NEW ORLEANS—Vitamin D may modulate the course of neurologic diseases such as Alzheimer’s disease and amyotrophic lateral sclerosis (ALS), according to two studies presented at the 64th Annual Meeting of the American Academy of Neurology. Vitamin D deficiency may increase cognitive decline associated with Alzheimer’s disease, and vitamin D supplements could provide benefits for patients with Alzheimer’s disease or ALS, researchers reported.
Previous research has suggested that vitamin D protects the nerves in various ways. Vitamin D simultaneously targets factors that lead to neurodegeneration, including immunoregulatory, antioxidant, and anti-ischemic factors; neurotrophic factors; and acetylcholine neurotransmitters. Vitamin D also helps to clear amyloid-β peptide and to prevent hyperparathyroidism.
Vitamin D and Alzheimer’s Disease
Amie Peterson, MD, a neurologist at Oregon Health and Science University in Portland, and colleagues tested plasma vitamin D levels in 40 nondemented subjects to determine whether vitamin D status predicted cognitive function or CSF biomarker findings in persons at risk of Alzheimer’s disease. All participants (26 women) were older than 60 (mean age, 71) and had first-degree relatives with Alzheimer’s disease. Subjects donated CSF for biomarker studies and underwent cognitive testing, including Mini-Mental State Examination (MMSE) and digit span.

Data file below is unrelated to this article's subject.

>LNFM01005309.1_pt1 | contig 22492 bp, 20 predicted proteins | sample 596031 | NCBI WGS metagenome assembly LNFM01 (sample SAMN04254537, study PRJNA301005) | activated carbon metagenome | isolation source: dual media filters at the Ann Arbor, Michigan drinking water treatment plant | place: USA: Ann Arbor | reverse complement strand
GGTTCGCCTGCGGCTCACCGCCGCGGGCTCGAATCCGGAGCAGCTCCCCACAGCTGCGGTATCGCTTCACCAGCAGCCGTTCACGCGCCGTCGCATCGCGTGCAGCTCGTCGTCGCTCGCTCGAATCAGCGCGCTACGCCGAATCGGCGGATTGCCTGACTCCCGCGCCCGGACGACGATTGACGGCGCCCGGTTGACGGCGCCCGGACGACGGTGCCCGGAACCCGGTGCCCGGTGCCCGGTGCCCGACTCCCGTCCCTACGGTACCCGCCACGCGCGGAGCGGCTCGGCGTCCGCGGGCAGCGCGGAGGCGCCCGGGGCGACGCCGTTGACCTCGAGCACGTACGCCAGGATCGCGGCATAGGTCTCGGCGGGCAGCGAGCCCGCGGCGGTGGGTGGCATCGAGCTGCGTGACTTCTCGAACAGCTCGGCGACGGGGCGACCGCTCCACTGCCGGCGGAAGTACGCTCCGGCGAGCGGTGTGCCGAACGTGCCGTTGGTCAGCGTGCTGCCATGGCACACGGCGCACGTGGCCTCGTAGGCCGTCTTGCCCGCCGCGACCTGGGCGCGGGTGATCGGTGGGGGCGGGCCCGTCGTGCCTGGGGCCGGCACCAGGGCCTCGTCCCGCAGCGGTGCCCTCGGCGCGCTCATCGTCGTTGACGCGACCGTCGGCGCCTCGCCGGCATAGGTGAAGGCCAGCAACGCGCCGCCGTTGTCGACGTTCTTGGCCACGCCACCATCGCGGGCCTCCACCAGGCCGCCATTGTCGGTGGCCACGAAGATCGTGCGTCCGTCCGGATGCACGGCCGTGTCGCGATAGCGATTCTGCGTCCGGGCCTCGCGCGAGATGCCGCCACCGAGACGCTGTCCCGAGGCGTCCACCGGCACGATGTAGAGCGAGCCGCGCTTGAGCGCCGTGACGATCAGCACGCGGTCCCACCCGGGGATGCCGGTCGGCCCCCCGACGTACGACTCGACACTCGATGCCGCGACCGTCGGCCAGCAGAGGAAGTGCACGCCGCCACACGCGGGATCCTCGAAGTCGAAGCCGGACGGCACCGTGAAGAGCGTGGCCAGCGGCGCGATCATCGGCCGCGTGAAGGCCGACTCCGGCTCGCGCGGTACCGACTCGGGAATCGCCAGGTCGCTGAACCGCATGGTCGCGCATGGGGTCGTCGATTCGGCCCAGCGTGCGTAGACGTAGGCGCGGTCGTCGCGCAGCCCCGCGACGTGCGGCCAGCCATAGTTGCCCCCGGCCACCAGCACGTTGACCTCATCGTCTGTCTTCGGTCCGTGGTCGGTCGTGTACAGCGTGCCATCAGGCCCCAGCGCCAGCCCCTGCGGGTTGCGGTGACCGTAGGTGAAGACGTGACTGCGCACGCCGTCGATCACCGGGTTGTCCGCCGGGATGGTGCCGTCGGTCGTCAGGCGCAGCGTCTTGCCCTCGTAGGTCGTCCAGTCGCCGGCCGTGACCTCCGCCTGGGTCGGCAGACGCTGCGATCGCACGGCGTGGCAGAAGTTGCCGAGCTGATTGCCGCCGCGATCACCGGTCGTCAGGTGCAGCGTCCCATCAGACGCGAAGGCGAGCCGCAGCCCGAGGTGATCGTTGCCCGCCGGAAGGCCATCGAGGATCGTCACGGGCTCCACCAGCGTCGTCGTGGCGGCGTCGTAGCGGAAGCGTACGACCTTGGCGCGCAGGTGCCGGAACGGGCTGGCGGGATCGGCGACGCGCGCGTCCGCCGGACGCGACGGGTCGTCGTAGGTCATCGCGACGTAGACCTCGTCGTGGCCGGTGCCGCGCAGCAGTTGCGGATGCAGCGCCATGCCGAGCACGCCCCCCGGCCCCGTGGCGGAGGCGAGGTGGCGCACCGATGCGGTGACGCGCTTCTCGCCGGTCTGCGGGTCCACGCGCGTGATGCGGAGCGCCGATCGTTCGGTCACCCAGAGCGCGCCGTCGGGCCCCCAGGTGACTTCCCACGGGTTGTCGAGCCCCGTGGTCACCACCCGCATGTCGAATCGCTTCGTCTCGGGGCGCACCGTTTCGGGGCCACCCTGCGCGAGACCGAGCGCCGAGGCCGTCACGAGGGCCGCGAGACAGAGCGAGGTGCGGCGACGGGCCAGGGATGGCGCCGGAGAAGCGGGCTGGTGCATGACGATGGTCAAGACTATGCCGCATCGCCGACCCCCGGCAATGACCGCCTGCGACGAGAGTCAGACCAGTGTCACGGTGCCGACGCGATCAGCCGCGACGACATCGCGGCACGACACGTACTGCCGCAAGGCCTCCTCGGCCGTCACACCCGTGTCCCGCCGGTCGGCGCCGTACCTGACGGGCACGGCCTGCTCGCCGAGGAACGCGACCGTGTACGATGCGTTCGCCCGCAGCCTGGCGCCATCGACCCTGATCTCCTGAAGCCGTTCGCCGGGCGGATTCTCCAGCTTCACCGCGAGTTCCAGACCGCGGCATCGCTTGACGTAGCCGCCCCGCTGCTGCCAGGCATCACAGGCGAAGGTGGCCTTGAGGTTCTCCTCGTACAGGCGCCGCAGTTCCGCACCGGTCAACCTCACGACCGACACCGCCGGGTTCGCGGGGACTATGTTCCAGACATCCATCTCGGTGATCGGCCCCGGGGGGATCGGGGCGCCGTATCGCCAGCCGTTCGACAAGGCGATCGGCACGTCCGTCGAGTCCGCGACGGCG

Four of the 40 subjects had sufficient plasma vitamin D concentrations (>40 ng/mL). Seventeen participants were deficient in vitamin D (<30 ng/mL), and 19 had insufficient vitamin D (30 to 40 ng/mL). Plasma vitamin D levels were inversely correlated with age. After adjusting for age, Dr. Peterson’s group found that vitamin D levels were correlated with MMSE score and Backward Digit-Span Task score. Plasma vitamin D, however, was not correlated with CSF amyloid-β1-42, tau, or phosphorylated tau levels.
Vitamin D levels decline with age, and although they might modulate age-related cognitive decline, “reverse causation is also a possibility,” said Dr. Peterson. A vitamin D intervention trial could test this hypothesis.